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Review: Cerevo LiveShell X and Ricoh R 360° Streaming System

Cerevo offers a package with their multistream-capable LiveShell X and the RICOH R Development Kit streaming camera for users looking for some serious streaming hardware for their 360 productions.

Software

If you want to adjust the camera settings, you have to adjust the Ricoh through USB to the Ricoh Console app on a computer, not via Bluetooth and a mobile app. Ricoh has an app for its consumer devices that works well and allows the user to configure the settings wirelessly from their cell phone.

Requiring tethering for adjustments is, to me, a stumbling block. Trying to manage a live stream while also trying to adjust the camera settings on a computer is a challenge. In our testing, it dropped the live feed once when we switched to the window to adjust the camera settings.

Initial setup for the Cerevo LiveShell is best done before an event, on the computer, because working with the Cerevo Dashboard is more convenient on a laptop display. While the LiveShell does have a display on the device (Figure 4, below), and you can change many settings there, RTMP keys and such are far easier to deal with when you can copy and paste them on a computer. Other settings, such as audio, aren’t available on the LiveShell itself, even though it does have an audio meter.

Figure 4. The limited display on the Cerevo LiveShell device

Those controls are only available via the LiveShell Console. What would have been really nice is if the two companies had integrated the software a bit and designed it so I could adjust the Ricoh camera through the Cerevo Dashboard. Currently, that’s not possible. Since the Ricoh needs to be configured via USB, leveraging the USB port on the Cerevo LiveShell X to communicate with the Ricoh R seems like a natural extension. Plus, it would then make the camera’s settings available remotely along with those for the LiveShell X.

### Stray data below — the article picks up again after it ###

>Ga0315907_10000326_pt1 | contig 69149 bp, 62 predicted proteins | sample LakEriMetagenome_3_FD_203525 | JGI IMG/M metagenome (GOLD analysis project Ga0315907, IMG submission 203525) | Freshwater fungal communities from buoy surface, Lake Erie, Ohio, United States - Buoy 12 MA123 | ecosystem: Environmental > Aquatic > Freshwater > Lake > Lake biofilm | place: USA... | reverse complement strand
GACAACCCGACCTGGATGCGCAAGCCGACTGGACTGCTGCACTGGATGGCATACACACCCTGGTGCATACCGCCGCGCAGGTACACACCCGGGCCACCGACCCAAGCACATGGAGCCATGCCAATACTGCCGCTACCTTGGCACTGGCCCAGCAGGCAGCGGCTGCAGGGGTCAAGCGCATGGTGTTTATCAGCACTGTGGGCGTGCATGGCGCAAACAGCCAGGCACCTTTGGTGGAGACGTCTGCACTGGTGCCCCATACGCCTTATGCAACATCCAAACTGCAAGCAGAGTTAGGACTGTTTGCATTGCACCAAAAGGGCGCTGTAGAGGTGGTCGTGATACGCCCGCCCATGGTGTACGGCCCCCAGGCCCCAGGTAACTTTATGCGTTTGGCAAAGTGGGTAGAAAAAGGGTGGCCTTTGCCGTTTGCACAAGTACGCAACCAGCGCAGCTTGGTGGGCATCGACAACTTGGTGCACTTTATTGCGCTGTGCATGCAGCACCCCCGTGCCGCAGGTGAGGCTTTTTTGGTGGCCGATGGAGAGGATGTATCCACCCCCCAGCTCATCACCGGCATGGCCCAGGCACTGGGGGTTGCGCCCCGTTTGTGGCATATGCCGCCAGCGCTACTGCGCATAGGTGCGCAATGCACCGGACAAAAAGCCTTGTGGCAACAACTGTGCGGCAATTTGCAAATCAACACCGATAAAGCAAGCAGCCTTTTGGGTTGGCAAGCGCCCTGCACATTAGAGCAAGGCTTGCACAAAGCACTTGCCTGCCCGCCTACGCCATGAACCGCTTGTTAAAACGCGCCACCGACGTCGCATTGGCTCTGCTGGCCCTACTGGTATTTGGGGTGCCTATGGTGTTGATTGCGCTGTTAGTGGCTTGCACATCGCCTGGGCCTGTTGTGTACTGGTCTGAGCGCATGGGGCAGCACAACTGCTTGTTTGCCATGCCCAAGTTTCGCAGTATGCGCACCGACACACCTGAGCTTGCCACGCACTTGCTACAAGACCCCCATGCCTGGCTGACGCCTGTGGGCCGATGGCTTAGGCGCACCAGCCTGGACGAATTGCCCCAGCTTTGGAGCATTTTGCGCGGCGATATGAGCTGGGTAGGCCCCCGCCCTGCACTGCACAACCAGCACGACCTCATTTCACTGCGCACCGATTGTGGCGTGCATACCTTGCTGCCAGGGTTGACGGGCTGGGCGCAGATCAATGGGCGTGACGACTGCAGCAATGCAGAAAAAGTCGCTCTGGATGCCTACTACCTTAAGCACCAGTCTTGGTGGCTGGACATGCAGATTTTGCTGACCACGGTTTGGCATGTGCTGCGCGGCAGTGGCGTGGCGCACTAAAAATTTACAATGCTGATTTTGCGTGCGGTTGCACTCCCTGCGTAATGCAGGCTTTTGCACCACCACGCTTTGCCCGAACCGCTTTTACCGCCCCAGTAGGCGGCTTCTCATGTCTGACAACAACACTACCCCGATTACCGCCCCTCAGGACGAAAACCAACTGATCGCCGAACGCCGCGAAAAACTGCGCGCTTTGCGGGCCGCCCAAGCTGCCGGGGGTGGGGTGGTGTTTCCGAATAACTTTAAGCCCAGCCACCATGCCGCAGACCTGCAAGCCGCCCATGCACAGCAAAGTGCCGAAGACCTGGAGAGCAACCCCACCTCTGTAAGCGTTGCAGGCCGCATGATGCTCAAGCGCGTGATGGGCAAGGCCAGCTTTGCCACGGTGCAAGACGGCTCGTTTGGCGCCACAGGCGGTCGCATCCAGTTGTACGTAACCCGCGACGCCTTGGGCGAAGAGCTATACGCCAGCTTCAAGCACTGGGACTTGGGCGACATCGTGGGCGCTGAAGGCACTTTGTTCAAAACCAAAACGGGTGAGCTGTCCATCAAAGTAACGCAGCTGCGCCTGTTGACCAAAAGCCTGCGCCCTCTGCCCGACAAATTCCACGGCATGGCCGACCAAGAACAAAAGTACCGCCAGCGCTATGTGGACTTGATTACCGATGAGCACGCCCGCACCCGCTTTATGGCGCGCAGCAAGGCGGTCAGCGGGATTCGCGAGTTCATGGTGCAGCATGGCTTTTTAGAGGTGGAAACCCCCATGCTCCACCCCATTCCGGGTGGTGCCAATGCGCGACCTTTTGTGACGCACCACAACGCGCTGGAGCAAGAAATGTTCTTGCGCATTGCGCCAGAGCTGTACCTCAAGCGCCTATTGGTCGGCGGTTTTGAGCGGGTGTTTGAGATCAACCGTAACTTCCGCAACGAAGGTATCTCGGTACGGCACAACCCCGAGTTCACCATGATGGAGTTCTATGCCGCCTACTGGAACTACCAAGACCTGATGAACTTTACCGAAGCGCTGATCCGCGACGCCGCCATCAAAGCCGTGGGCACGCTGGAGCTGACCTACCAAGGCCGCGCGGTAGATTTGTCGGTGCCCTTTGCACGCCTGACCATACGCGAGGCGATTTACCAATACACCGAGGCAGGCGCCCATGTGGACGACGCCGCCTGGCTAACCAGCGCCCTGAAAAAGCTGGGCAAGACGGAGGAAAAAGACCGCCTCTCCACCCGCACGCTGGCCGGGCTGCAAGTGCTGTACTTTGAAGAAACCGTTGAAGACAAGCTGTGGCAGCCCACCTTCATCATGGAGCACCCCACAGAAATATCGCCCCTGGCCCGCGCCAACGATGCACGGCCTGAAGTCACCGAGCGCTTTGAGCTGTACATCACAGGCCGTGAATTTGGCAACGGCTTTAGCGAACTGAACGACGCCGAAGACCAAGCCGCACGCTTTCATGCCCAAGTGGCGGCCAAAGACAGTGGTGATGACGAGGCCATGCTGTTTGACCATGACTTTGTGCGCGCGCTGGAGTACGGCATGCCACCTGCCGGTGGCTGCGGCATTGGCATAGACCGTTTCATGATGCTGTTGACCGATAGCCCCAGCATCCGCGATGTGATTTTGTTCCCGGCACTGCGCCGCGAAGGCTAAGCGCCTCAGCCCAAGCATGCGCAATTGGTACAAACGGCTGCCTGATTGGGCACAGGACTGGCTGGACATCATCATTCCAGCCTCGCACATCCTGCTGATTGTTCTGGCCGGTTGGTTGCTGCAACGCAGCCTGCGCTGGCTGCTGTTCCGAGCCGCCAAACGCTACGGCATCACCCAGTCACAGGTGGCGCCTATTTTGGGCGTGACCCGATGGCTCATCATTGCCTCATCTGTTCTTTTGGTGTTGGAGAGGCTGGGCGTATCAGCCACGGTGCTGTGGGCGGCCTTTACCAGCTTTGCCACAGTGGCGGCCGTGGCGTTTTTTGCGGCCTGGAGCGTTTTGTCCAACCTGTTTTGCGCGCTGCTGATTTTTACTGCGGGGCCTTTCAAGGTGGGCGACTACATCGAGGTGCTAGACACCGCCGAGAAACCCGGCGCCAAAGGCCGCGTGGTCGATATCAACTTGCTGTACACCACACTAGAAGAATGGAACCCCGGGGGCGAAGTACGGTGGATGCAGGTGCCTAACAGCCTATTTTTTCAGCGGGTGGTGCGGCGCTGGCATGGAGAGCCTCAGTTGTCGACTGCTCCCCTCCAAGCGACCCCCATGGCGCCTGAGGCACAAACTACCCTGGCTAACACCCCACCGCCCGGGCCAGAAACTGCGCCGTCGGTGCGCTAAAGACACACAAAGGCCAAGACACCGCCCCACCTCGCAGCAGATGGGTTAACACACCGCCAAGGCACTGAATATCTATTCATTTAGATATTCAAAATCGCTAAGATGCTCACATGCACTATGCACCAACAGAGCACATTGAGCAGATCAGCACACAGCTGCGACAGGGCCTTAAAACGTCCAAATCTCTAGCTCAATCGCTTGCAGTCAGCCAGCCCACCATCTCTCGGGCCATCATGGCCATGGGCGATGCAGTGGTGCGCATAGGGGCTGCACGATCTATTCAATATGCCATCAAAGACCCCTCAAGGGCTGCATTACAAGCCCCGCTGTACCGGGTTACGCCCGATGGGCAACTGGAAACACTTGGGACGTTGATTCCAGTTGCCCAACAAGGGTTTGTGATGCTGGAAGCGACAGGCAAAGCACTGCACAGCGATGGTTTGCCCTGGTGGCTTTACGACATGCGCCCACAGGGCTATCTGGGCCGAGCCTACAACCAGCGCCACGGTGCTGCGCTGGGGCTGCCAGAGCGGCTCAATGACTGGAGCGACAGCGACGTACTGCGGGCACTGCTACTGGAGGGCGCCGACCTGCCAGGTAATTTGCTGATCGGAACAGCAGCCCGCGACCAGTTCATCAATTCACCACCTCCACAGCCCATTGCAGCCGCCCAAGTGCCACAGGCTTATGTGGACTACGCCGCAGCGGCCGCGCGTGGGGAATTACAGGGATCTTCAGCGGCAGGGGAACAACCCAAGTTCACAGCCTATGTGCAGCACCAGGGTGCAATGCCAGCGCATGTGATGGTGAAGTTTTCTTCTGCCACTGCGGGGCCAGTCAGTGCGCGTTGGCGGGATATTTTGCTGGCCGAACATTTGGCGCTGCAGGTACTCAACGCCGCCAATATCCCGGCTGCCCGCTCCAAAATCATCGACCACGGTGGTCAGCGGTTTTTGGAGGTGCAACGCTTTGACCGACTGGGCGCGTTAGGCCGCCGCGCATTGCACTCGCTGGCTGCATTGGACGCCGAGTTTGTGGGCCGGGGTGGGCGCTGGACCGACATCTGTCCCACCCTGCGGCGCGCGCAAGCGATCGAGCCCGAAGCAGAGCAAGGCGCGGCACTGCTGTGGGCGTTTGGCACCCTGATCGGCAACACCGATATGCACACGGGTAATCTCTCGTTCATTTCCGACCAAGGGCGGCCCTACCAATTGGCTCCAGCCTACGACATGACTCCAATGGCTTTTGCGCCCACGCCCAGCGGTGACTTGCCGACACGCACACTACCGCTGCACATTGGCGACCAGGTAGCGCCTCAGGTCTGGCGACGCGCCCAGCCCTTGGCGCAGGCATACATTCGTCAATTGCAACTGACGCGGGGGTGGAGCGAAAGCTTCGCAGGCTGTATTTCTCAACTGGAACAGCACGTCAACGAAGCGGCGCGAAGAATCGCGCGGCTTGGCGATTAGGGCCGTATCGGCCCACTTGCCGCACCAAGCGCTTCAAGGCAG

As it is, you’ll need a laptop to get things up and running for both devices, and afterward, you can remotely adjust the Cerevo over the internet. The Ricoh requires you to plug back into it directly.

In Use

With this solution, video quality looks pretty good. It’s not 4K, but for an HD feed, the system is able to handle bright windows and darker shadow areas pretty well. I would like to sharpen it up a bit, and perhaps that can be addressed in some settings. But after we got it up and running, I didn’t go back and re-tether to the Ricoh to adjust settings.

Audio is another issue. I was disappointed by the single mono microphone in the Ricoh. There’s also no external microphone input into the Ricoh R camera. Again, this is a departure from the consumer models which not only have stereo audio built-in, but have a jack for external microphone input, and there are plug-in microphones designed for the Ricoh cameras.

The Cerevo has an audio input. However, it’s a line-level input, like the output of a mixing board. You can’t just plug a microphone into the Cerevo and get good audio. It needs to be amplified to line level, which requires another external device or two if you want to get good audio with your stream. If you’re streaming a concert, pulling a feed from the board and feeding it to the Cerevo would solve this problem.